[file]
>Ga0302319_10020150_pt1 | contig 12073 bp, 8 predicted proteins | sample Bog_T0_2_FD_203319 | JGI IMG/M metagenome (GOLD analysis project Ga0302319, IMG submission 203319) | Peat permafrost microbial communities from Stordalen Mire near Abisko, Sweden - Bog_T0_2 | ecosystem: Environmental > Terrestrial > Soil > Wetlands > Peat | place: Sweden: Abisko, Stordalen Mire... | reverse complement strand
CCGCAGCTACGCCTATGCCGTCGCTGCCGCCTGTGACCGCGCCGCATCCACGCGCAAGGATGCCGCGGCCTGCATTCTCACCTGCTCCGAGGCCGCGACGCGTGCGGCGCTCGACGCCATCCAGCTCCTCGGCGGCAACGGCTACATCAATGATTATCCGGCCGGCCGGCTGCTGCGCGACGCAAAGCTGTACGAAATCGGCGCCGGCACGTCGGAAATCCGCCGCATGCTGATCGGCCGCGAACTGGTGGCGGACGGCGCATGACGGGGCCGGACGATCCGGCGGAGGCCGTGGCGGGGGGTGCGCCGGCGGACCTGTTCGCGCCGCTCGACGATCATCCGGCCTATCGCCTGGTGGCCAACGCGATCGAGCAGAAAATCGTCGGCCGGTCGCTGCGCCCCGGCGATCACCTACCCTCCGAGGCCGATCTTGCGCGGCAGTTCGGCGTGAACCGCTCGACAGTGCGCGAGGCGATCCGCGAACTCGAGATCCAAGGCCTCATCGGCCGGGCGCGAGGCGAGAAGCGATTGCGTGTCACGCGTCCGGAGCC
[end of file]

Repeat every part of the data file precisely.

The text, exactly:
>Ga0302319_10020150_pt1 | contig 12073 bp, 8 predicted proteins | sample Bog_T0_2_FD_203319 | JGI IMG/M metagenome (GOLD analysis project Ga0302319, IMG submission 203319) | Peat permafrost microbial communities from Stordalen Mire near Abisko, Sweden - Bog_T0_2 | ecosystem: Environmental > Terrestrial > Soil > Wetlands > Peat | place: Sweden: Abisko, Stordalen Mire... | reverse complement strand
CCGCAGCTACGCCTATGCCGTCGCTGCCGCCTGTGACCGCGCCGCATCCACGCGCAAGGATGCCGCGGCCTGCATTCTCACCTGCTCCGAGGCCGCGACGCGTGCGGCGCTCGACGCCATCCAGCTCCTCGGCGGCAACGGCTACATCAATGATTATCCGGCCGGCCGGCTGCTGCGCGACGCAAAGCTGTACGAAATCGGCGCCGGCACGTCGGAAATCCGCCGCATGCTGATCGGCCGCGAACTGGTGGCGGACGGCGCATGACGGGGCCGGACGATCCGGCGGAGGCCGTGGCGGGGGGTGCGCCGGCGGACCTGTTCGCGCCGCTCGACGATCATCCGGCCTATCGCCTGGTGGCCAACGCGATCGAGCAGAAAATCGTCGGCCGGTCGCTGCGCCCCGGCGATCACCTACCCTCCGAGGCCGATCTTGCGCGGCAGTTCGGCGTGAACCGCTCGACAGTGCGCGAGGCGATCCGCGAACTCGAGATCCAAGGCCTCATCGGCCGGGCGCGAGGCGAGAAGCGATTGCGTGTCACGCGTCCGGAGCC